Dinelle: 15:20 What I see as a problem is that people are trying to commodify and make profit off of building community. And I think that much like the way that healthcare and education and other things that are essentially, you know, necessary for a healthy community, making it privatized, making it too much about profit, is just going to water it down and I don't know if you're creating anything, you know, quote unquote authentic and to be honest, I mean and I'm actually fine at this point of being really open with some of my thoughts I have about Summit, which is like one of the most famous community organizations out there right now and I have to say that there's definitely elements of the Summit community that I think are really amazing and their events in Utah that are more intimate and people actually have time to get to know each other. Really awesome, but now they have these big conferences or they they have had on the boat and then they just did this big thing in La and it's more like a conference, but in their marketing they're saying we're the most authentic community and the world like that's literally in their marketing. It doesn't, it doesn't feel that way to me anymore. A $5,000 ticket to go to a conference doesn't really feel like the most authentic community building possible in the world. You know?
Lisa: 16:41 It's really interesting. I mean, I think that there's really some intention between privileged and I'm expensive and elite and you know, curation, so I mean the thing is curation we already mentioned is really important and I think sometimes the big events like Ted and Summit at Sea and do some curation by inviting within already-connected networks and I don't know, it's a tough one and I know a lot of people have talked about tad and having sort of ambivalence towards had because of that, that tension.
Dinelle: 17:12 Yeah. The exclusivity piece I think is really a dangerous one. Ted is a community for some people. I'm sure that there are a lot of people who've met like-minded doers and dreamers out there as a result of especially organizing TedX conferences. So maybe like Ted, ted is very like who's who of the intelligentsia and business community these days, but I think TedX events which are more community-run room-for-everybody type events. I'm sure that there is a lot of benefit to a lot of people from those
Lisa: 17:42 And I think that's why events like Bill, have you been to a Bill before?
Dinelle: 17:45 Yeah, definitely. And I met a lot of really cool people that way. Um, it Kinda just goes to show you that you can, um, Oh God, now inevitably I'm going to say the words Burning Man, which was definitely totally going to come up in this conversation about community building, but yeah, but like, it's, it just shows you that you can inspire people to do a lot of things because Bill, to give context is a all-hands on deck unconference that the attendees design and produced and execute themselves and it's a pay-what-you-can model. And a lot of people really love it and it's still going today and growing rather steadily. And I know a lot of people look to it as a very central part of their year, like going to a Bill conference gives them a chance to give a talk that they wanted to give. And I also want to say, um, because we're talking a lot about big conferences and I just mentioned Burning Man and I feel like that's all really big grandiose ideas. But I think that community building can be as simple as intentionally deciding that there's two or three friends that you really like that you think would get along really well and haven't met each other.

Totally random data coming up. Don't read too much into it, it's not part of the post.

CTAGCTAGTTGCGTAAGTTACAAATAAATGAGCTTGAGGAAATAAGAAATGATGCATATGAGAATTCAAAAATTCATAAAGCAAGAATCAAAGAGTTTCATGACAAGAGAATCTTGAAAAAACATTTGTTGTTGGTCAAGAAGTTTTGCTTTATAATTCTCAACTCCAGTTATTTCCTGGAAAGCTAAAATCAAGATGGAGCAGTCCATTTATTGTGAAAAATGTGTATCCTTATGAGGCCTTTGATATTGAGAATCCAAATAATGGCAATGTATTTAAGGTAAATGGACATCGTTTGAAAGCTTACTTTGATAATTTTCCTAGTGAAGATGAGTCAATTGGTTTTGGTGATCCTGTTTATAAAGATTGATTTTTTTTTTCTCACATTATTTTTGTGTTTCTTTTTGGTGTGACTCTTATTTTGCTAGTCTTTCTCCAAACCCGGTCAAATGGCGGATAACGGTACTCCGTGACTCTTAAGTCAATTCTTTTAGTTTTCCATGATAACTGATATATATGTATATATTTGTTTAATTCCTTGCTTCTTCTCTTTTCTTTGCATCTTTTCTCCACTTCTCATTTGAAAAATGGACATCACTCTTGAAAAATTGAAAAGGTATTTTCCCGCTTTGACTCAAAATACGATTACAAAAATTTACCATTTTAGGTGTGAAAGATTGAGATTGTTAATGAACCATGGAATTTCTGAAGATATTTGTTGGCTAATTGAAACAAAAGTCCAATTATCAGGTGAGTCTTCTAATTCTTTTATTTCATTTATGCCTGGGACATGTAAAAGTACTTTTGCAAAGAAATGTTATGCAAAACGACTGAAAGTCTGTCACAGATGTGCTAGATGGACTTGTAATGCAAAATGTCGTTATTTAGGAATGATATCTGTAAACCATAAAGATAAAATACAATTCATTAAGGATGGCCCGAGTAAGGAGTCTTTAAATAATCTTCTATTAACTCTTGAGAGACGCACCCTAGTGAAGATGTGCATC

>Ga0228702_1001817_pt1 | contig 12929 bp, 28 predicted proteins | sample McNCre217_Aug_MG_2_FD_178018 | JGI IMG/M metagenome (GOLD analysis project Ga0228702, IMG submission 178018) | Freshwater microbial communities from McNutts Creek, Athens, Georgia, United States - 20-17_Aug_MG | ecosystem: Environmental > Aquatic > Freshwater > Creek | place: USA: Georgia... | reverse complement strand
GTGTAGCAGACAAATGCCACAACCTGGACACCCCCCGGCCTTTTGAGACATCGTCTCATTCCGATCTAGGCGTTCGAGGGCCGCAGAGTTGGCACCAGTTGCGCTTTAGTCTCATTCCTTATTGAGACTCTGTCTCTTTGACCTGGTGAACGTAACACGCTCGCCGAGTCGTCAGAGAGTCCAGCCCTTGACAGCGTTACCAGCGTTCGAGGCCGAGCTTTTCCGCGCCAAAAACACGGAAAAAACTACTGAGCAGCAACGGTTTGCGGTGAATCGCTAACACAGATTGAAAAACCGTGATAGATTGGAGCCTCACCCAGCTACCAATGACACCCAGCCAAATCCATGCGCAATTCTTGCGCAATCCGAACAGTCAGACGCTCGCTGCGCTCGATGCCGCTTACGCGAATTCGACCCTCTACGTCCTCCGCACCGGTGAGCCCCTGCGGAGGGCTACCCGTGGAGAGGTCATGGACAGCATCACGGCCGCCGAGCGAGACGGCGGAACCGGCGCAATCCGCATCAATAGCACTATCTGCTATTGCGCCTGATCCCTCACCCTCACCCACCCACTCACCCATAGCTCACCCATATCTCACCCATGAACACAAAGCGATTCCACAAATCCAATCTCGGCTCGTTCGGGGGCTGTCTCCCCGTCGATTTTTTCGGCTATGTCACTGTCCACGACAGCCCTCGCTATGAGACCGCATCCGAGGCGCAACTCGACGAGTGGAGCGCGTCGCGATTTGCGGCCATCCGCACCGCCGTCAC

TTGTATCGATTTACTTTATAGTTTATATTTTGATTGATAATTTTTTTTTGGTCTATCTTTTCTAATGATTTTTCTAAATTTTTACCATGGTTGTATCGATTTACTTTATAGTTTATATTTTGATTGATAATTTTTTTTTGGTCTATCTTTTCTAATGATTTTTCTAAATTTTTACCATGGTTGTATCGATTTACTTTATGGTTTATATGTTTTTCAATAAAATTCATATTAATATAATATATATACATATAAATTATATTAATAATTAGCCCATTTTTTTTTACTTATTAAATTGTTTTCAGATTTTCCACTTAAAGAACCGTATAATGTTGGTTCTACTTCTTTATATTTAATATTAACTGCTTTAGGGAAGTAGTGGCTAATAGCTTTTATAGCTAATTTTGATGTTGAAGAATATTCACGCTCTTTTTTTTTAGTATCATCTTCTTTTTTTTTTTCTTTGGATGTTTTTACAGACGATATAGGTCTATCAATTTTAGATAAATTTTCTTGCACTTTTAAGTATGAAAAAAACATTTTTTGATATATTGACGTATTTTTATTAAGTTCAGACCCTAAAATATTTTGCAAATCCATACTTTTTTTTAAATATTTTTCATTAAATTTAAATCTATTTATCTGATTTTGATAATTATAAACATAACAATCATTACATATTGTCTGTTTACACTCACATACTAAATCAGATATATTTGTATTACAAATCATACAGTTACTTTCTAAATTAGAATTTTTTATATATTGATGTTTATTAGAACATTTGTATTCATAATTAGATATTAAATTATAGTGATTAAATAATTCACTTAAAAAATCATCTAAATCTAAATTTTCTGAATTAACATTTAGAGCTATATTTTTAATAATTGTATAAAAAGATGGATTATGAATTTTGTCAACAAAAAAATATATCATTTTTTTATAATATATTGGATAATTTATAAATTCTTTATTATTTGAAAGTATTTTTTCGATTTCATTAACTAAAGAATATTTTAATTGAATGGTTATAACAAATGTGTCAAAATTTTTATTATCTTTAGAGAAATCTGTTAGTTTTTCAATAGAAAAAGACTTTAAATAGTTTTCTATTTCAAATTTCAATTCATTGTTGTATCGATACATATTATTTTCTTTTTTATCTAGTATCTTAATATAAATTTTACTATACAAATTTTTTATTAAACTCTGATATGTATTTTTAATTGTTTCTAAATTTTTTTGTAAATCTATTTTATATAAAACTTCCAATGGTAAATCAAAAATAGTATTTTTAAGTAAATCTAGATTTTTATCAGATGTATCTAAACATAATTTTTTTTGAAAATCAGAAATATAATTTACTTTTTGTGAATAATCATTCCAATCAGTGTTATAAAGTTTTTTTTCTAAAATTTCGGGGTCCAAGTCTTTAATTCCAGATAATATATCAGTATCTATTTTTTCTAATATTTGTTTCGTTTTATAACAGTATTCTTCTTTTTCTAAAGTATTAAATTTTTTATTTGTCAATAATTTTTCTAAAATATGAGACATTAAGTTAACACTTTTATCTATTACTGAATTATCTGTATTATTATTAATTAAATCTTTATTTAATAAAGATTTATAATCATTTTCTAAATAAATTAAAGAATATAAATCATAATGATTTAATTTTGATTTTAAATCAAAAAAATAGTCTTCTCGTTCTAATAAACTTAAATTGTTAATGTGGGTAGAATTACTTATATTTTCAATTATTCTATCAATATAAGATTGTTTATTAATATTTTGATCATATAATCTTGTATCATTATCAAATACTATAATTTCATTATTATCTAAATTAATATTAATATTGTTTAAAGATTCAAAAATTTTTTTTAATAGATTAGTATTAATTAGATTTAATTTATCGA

Dinelle: 18:54 You know, Elle, Annie and Josephine, I think you guys all have, you know, you're all strong creative business women in San Francisco who like Yoga and you're all my friends and why don't we all like get yoga and get happy hour after or something. So that's not a reasonable time line… you wouldn't go to yoga and then happy hour, but you know what I mean. Unless you go to yoga at like 3:00 PM and have like a super luxurious schedule like I do, but see I'm just trying to keep myself honest, Lisa in everything I say. Just so everybody knows that afternoon yoga, happy hour is not a real idea unless… Yes, I could. And if anybody wants to go to yoga and happier with me, that's fabulous. They should get in touch.
Lisa: 19:35 No, I'm really glad you brought it from the big event down to the, to the micro level. Because the small things are often the place where biggest change happens when you can make some important connection between two people, even if it's just two individual people I think can really influence. I know there's a couple of connections I've made between people or friends that have gone really strong directions, but I feel super happy about it. It's kind of like something, some investment in some pride in and happiness,